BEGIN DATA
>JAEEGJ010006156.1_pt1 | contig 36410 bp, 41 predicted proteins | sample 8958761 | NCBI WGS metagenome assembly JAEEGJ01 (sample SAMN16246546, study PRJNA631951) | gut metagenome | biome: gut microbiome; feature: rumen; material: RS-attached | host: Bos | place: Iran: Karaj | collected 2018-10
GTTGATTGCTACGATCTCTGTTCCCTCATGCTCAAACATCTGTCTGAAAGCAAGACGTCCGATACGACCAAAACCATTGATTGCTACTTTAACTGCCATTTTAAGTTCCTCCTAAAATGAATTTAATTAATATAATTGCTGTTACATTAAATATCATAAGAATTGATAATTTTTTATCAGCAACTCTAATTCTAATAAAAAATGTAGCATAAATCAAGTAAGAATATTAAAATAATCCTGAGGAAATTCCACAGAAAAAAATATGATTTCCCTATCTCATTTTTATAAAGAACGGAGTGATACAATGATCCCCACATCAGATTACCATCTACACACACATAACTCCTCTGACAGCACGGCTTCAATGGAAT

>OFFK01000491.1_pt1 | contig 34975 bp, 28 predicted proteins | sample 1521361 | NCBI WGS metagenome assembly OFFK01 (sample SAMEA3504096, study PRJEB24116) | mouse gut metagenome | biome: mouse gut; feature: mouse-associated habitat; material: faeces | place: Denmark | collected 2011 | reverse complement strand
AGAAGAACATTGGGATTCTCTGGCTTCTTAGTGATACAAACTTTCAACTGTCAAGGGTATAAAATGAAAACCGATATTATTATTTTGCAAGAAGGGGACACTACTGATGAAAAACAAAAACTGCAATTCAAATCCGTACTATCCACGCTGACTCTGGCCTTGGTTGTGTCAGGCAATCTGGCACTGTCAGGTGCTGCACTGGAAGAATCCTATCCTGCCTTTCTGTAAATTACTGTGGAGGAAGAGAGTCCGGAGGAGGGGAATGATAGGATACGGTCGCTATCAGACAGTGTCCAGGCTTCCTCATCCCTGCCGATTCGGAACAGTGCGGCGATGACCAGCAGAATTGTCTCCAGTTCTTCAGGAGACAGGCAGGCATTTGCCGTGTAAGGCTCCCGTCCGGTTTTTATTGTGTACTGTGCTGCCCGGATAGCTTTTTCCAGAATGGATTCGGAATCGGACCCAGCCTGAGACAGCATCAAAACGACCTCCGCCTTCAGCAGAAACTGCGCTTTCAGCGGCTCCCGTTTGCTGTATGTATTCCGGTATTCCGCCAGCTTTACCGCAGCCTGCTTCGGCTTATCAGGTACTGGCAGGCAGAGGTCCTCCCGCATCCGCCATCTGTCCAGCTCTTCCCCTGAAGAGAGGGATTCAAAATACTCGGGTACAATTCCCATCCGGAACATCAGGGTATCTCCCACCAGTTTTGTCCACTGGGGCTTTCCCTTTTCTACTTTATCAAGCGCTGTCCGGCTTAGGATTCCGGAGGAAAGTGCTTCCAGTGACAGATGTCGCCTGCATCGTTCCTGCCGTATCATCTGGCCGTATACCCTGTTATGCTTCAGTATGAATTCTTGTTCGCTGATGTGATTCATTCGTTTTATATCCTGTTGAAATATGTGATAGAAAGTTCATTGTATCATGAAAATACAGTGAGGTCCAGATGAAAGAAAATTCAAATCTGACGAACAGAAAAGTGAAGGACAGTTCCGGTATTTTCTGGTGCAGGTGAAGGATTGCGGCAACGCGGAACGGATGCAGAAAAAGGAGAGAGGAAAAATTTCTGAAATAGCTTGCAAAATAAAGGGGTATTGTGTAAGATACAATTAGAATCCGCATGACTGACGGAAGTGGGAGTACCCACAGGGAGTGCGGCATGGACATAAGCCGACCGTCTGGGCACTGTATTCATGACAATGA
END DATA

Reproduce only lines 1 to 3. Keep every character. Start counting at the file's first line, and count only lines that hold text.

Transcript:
>JAEEGJ010006156.1_pt1 | contig 36410 bp, 41 predicted proteins | sample 8958761 | NCBI WGS metagenome assembly JAEEGJ01 (sample SAMN16246546, study PRJNA631951) | gut metagenome | biome: gut microbiome; feature: rumen; material: RS-attached | host: Bos | place: Iran: Karaj | collected 2018-10
GTTGATTGCTACGATCTCTGTTCCCTCATGCTCAAACATCTGTCTGAAAGCAAGACGTCCGATACGACCAAAACCATTGATTGCTACTTTAACTGCCATTTTAAGTTCCTCCTAAAATGAATTTAATTAATATAATTGCTGTTACATTAAATATCATAAGAATTGATAATTTTTTATCAGCAACTCTAATTCTAATAAAAAATGTAGCATAAATCAAGTAAGAATATTAAAATAATCCTGAGGAAATTCCACAGAAAAAAATATGATTTCCCTATCTCATTTTTATAAAGAACGGAGTGATACAATGATCCCCACATCAGATTACCATCTACACACACATAACTCCTCTGACAGCACGGCTTCAATGGAAT

>OFFK01000491.1_pt1 | contig 34975 bp, 28 predicted proteins | sample 1521361 | NCBI WGS metagenome assembly OFFK01 (sample SAMEA3504096, study PRJEB24116) | mouse gut metagenome | biome: mouse gut; feature: mouse-associated habitat; material: faeces | place: Denmark | collected 2011 | reverse complement strand